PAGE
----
Windows XP users continued to put the old OS out to pasture last month, but the now-unsupported operating system still powered more than a quarter of all PCs on the planet.
Windows XP users continued to put their old hoss OS out to pasture in April, statistics showed, but the now-unsupported operating system still powered more than one in every four personal computers on the planet.
According to Web analytics company Net Applications, Windows XP dropped 1.6 percentage points in "user share," an estimate of the fraction of the world's computer owners that run a specific operating system, to end April with 26.1% of all desktop and notebook systems. It was the second consecutive month that XP shed significant user share.
Windows XP accounted for about 28.8% of all Windows-powered PCs last month. The difference between the numbers for all personal computers and only those running Windows was due to Windows powering about 91% of all personal computers, not 100%.
Microsoft delivered the final pubic security update for Windows XP on April 8. Since then, users have faced the likelihood that cyber criminals will dig up new vulnerabilities -- perhaps by examining fixes for still-supported editions -- and unleash exploits on PCs still running the retired OS.
Hackers already know their first such opportunity: A vulnerability in Internet Explorer (IE) spotted last week.
Microsoft will probably issue a fix for the IE bug -- which affects every edition of the browser -- before or on May 13, this month's Patch Tuesday. But the patches for IE6, IE7 and IE8 -- the three editions supported by Windows XP -- will not be offered to XP owners.
With patches in hand, attackers can compare the fixed code with the vulnerable code, locate the source of the flaw and then write an exploit to use against XP. In the case of the IE vulnerability, it may be even easier; if the in-the-wild exploit goes public, which it will almost certainly do, less-astute cyber criminals can simply copy it, or modify it if necessary, before targeting XP PCs.
Even with the two-month decline of Windows XP, a large minority of machines will be running the 13-year-old OS for months or perhaps even years to come. Computerworld now projects that XP will power about 19% of all personal computers at the end of 2014 and 14% at the mid-point of 2015.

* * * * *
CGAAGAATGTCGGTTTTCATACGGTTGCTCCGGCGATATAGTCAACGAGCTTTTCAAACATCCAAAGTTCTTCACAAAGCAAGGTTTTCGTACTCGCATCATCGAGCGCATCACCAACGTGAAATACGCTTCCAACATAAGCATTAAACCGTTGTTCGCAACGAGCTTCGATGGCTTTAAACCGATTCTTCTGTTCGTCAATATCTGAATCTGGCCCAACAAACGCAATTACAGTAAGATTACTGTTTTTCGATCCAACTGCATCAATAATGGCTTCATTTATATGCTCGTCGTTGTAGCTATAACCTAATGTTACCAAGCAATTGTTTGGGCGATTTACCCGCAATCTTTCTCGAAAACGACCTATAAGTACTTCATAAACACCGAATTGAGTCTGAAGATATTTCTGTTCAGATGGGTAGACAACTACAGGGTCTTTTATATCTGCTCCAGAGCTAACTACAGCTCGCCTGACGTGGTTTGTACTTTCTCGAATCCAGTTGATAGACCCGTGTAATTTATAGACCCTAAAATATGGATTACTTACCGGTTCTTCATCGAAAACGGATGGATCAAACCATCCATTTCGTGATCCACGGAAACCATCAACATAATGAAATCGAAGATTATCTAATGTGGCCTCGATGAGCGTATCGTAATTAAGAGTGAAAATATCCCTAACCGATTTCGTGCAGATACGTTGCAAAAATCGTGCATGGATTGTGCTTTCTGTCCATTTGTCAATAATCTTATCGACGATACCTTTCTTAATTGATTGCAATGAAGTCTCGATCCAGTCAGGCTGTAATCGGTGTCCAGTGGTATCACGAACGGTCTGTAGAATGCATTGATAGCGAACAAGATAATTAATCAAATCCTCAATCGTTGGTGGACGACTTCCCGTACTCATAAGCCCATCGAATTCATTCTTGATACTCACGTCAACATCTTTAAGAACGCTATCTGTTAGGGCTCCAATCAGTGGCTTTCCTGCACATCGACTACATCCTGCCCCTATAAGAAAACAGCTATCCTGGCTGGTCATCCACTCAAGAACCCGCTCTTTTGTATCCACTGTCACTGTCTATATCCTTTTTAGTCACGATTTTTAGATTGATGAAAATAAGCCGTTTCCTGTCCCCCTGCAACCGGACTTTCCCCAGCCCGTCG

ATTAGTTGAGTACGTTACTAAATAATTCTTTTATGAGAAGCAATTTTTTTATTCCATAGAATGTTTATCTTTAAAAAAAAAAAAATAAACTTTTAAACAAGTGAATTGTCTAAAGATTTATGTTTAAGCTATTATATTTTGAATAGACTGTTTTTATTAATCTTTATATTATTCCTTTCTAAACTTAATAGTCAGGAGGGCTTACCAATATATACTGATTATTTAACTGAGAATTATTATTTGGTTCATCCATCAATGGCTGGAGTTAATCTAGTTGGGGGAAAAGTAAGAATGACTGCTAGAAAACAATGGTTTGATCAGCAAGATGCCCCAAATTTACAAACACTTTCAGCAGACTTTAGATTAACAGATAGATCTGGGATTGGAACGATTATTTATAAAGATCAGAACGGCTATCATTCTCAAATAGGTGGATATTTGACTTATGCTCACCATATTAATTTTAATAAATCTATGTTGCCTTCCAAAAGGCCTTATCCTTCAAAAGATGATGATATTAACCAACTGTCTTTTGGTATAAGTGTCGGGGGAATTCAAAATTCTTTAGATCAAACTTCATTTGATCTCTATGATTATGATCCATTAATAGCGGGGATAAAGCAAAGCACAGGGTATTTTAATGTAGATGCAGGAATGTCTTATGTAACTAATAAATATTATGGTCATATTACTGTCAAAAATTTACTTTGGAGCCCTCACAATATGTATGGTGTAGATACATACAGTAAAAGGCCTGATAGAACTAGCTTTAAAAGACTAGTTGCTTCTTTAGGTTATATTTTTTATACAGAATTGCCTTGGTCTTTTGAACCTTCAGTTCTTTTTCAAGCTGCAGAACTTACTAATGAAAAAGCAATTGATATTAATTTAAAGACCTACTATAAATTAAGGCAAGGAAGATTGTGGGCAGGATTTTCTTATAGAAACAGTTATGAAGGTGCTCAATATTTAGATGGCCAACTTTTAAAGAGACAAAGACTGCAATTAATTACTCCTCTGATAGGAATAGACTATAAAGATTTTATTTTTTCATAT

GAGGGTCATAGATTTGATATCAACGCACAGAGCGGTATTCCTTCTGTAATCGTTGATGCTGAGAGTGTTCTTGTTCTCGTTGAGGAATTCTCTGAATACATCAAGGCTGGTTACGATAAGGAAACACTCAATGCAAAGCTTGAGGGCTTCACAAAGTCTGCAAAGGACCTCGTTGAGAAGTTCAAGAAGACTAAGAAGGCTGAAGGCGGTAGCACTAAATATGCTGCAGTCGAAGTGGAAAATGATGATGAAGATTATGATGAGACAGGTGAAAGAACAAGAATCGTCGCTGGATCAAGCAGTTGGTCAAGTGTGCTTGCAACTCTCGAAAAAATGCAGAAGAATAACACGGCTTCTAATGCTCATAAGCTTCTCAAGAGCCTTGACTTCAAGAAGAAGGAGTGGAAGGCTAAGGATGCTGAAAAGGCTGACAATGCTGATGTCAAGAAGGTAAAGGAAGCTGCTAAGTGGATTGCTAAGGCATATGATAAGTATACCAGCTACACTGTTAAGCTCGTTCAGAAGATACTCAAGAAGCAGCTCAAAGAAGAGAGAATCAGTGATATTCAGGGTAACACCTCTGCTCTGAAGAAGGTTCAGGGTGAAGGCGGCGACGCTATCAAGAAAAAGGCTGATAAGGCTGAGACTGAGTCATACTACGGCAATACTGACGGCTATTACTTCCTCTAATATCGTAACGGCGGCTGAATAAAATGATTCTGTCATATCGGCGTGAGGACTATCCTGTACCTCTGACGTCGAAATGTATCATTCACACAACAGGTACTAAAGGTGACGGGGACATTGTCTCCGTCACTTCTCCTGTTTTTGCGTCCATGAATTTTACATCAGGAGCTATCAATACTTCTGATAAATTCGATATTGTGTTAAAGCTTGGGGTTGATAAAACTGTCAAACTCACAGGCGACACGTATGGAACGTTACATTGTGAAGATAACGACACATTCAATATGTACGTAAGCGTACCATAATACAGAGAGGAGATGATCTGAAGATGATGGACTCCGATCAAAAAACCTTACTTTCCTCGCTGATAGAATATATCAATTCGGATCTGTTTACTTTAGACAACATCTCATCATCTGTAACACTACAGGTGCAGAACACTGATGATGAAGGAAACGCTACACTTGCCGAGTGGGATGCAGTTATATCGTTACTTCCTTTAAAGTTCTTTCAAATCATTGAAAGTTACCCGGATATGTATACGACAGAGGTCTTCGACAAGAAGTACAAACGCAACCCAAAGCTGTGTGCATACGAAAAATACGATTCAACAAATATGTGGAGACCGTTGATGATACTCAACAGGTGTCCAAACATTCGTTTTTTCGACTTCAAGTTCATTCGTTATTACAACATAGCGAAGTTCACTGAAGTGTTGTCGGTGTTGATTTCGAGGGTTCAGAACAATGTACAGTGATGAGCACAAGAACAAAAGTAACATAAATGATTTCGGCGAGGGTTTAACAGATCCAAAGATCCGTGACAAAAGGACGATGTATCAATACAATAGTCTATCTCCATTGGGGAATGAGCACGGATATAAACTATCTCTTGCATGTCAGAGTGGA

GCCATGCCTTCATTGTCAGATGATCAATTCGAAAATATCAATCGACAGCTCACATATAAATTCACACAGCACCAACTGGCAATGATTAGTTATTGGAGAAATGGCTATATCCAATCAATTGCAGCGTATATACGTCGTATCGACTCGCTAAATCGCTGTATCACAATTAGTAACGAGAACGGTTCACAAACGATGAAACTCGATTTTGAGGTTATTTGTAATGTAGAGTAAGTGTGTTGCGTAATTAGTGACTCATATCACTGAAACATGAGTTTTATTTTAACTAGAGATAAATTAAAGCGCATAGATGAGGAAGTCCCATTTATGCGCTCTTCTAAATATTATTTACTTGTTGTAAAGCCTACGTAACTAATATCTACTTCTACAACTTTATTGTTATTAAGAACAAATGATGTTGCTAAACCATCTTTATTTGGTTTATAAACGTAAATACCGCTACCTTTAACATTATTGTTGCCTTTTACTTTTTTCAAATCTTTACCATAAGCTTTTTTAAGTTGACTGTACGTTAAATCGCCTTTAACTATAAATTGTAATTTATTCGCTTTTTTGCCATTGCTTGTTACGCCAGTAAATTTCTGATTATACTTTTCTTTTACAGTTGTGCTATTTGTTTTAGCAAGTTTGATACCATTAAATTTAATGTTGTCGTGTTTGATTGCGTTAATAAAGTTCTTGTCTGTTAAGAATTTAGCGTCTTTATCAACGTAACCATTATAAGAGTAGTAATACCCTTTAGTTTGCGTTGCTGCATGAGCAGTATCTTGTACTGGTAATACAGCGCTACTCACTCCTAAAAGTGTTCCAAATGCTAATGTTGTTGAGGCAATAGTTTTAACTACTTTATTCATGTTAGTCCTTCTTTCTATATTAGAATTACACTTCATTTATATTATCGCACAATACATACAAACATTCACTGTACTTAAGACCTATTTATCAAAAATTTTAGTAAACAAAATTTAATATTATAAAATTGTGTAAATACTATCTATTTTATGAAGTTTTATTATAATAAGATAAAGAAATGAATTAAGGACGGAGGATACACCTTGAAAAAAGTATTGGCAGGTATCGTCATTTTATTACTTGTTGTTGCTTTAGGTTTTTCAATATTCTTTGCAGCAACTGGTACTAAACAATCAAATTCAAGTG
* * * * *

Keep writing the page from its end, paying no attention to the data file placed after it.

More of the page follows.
The biggest beneficiary of XP's user share decline in April was the newest Microsoft operating system. The combination of Windows 8 and Windows 8.1 gained nine-tenths of a percentage point to end April with 12.2% of all personal computers, or 13.5% of only those running Windows. It was the largest one-month surge by Windows 8/8.1 since December 2013.
Of the combined user share, the newer Windows 8.1, which received a feature update last month, accounted for 48% of the total. Windows 8.1 will overtake its predecessor in user share this month to become the more dominant of the pair.
Windows 7, the 2009 stalwart expected by many to go into retirement as grudgingly as did XP, also added user share as XP's declined. Windows 7 climbed six-tenths of a percentage point to end April with 49.4% of all personal computers, and 54.4% of only those running some form of Windows.
That increase was less than half of Windows 7's March gains, perhaps hinting at the beginning of the end of enterprise migrations. Businesses still stuck with some XP PCs have been replacing them with ones running Windows 7, not Windows 8 or 8.1. Analysts expect that companies will standardize on Windows 7 for several years, and may be hard to pry from the OS when its support ends in 2020.
Windows 8 took in more XP refugees than did Windows 7 in April, perhaps a sign the bulk of enterprises' migrations from the 13-year-old XP have finished. (Data: Net Applications.)
Gregg Keizer covers Microsoft, security issues, Apple, Web browsers and general technology breaking news for Computerworld. Follow Gregg on Twitter at @gkeizer, on Google+ or subscribe to Gregg's RSS feed. His email address is email@example.com.
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This story, "XP's retirement triggers another wave of deserters" was originally published by Computerworld.